Deserving It

Bryan Caplan says he was the only libertarian at our recent Liberty Fund willing to defend the free market on grounds of desert. That's not true! It's too bad that Dave Schmidtz missed the first part of the desert discussion, since he has a whole (brilliant) section on desert in his new book Elements of Justice. And I, like Dave, am willing to defend the free market partially on grounds of desert. I think Bryan's confusing accepting Olsaretti's particular terms of justification with accepting some desert argument or other for the market. Olsaretti thinks, absurdly to my mind, that justifying the market requires justifying the differences in the distribution of income. When she asks whether desert can justify the free market she is asking whether income differentials across the entire national economy are deserved. I think this questions is like, as Elaine Sternberg put it, asking whether the market is ten feet tall.

I think desert can justify differences in distribution when people are working in a common cooperative enterprise. If you and I do a job that neither of us could have done alone, but I simply worked harder than you, then I deserve more than you. That is a bedrock principle of moral common sense. And people who add more value inside a firm deserve bigger raises and more frequent promotion than people who do less. Etc.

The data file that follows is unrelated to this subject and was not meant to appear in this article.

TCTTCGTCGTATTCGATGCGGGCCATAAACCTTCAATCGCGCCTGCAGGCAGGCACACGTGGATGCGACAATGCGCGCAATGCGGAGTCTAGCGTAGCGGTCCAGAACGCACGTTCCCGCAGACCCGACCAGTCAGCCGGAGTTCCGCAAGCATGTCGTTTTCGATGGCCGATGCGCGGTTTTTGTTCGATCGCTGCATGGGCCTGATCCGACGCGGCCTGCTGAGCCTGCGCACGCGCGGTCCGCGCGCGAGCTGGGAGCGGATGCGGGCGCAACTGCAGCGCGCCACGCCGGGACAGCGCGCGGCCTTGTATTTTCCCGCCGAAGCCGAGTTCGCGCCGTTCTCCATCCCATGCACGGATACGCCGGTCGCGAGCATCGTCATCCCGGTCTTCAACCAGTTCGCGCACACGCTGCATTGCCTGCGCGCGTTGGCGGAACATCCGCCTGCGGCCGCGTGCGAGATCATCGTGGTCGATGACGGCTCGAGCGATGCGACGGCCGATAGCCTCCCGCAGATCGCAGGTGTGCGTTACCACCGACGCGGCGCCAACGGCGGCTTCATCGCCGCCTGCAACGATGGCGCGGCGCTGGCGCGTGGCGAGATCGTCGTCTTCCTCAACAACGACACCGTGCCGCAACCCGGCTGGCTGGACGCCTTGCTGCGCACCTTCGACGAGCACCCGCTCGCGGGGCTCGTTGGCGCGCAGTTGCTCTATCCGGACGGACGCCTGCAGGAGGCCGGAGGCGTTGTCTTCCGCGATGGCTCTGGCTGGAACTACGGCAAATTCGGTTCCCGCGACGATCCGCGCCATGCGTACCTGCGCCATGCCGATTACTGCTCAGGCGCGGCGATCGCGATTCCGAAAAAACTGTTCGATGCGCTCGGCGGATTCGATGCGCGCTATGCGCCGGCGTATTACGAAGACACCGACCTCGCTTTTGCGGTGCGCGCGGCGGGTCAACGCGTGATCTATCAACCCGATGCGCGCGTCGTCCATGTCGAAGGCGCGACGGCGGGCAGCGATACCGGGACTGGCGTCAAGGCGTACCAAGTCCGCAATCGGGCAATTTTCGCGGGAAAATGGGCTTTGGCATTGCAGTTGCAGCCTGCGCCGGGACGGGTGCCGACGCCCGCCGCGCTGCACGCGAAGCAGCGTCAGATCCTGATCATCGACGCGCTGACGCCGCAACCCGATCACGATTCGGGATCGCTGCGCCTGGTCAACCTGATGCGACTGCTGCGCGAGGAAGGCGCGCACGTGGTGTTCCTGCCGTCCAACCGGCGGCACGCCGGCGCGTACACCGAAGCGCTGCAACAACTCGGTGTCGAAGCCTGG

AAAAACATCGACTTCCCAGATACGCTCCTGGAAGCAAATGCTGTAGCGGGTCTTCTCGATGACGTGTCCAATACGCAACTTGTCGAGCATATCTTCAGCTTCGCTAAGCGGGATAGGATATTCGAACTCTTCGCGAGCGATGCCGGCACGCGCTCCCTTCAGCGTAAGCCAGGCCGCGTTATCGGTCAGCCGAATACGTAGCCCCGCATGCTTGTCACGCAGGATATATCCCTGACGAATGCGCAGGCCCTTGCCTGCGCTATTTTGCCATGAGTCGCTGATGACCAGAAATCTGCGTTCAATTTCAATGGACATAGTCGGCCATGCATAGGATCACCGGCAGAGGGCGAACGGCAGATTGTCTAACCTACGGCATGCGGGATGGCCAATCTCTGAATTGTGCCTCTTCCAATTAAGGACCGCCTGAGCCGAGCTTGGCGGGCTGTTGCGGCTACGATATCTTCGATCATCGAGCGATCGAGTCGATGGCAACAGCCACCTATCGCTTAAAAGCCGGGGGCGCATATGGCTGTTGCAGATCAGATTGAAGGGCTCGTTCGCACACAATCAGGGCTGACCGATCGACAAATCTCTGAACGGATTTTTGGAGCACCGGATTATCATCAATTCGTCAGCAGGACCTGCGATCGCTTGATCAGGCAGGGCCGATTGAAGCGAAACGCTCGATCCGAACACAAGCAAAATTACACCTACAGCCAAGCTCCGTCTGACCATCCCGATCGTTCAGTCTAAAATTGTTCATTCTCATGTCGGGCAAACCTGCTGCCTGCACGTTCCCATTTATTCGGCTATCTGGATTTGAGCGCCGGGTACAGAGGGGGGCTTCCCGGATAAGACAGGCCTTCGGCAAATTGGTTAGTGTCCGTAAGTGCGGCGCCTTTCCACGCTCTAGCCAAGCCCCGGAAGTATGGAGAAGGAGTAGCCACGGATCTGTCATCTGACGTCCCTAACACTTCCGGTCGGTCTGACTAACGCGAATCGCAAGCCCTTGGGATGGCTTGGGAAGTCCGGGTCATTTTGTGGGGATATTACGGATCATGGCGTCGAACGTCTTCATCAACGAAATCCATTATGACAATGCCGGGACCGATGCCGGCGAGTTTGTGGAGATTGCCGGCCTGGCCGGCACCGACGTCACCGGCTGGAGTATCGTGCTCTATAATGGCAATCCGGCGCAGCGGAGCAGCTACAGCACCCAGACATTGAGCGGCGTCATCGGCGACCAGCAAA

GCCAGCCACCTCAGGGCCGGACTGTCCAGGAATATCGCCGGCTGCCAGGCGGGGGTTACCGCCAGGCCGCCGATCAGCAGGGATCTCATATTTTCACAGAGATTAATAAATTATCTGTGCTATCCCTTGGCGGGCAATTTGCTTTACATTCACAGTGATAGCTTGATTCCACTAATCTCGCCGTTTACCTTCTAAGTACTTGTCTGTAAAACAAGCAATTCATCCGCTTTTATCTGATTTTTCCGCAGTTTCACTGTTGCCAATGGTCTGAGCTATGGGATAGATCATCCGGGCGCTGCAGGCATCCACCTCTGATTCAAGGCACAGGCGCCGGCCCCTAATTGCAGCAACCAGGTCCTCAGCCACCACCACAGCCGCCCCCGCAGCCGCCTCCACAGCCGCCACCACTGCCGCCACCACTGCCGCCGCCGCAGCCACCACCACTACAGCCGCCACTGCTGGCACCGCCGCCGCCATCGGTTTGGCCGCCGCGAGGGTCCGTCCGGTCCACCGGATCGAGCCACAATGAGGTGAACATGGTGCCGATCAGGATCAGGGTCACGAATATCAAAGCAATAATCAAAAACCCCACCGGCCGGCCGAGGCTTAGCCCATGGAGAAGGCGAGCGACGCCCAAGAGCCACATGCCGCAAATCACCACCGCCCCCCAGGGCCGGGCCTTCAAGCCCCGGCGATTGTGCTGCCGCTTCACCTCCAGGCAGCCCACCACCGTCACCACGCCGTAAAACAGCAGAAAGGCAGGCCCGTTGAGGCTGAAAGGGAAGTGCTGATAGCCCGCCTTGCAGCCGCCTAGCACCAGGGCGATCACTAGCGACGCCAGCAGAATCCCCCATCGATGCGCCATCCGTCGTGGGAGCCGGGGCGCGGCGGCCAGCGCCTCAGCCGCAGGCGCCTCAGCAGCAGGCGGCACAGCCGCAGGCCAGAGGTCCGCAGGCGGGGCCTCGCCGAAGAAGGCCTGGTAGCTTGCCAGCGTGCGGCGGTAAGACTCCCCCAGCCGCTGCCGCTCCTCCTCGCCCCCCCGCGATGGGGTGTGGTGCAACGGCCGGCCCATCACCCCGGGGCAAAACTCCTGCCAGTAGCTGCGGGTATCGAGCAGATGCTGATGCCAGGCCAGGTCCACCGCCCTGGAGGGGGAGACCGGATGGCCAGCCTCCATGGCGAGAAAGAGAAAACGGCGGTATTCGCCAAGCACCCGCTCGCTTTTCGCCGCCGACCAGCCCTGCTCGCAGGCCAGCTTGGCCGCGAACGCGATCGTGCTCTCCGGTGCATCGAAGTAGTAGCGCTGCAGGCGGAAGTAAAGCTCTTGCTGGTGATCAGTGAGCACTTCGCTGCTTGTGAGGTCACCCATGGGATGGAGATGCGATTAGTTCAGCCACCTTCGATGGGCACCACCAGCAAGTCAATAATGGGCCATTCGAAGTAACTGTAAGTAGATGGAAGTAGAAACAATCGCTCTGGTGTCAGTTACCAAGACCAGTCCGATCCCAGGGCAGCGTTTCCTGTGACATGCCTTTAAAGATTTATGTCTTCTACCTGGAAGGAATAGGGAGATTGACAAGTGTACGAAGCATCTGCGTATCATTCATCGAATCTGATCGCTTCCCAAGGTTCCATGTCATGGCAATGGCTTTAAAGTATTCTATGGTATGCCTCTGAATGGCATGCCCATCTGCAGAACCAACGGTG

And there is a sense in which entrepreneurs or firms competing in the same sector can deserve to do better of worse. If I offer you a better product at a lower price than my competitor (if I offer terms of cooperation that includes a bigger surplus together with a bigger share of that surplus for you), then I deserve to be your partner in cooperation. Businesses that are more deserving of their customers, by offering better terms of cooperation, will tend to do better than those that offer slightly worse terms. If Bryan and I are are competing for customers, and I succeed by offering better terms, I think there is a pretty obvious sense in which my larger income will be a reflection of my desert. However, if Bryan is trying to sell hot dogs, and I am trying to sell little Buddha statues, and we both outcompete our rivals, but I end up making more than Bryan because of Angelina Jolie is seen in a movie fondly stroking a Buddha exactly like the kind I sell, then I think it is just as obvious that our differential will not be a reflection of my desert. Of course, entrepreneurs who correctly predict an increase in demand may in some sense deserve to do well. But it pretty quickly becomes incoherent to justify the size of income gaps across even a very small, not very complex economy in terms of desert.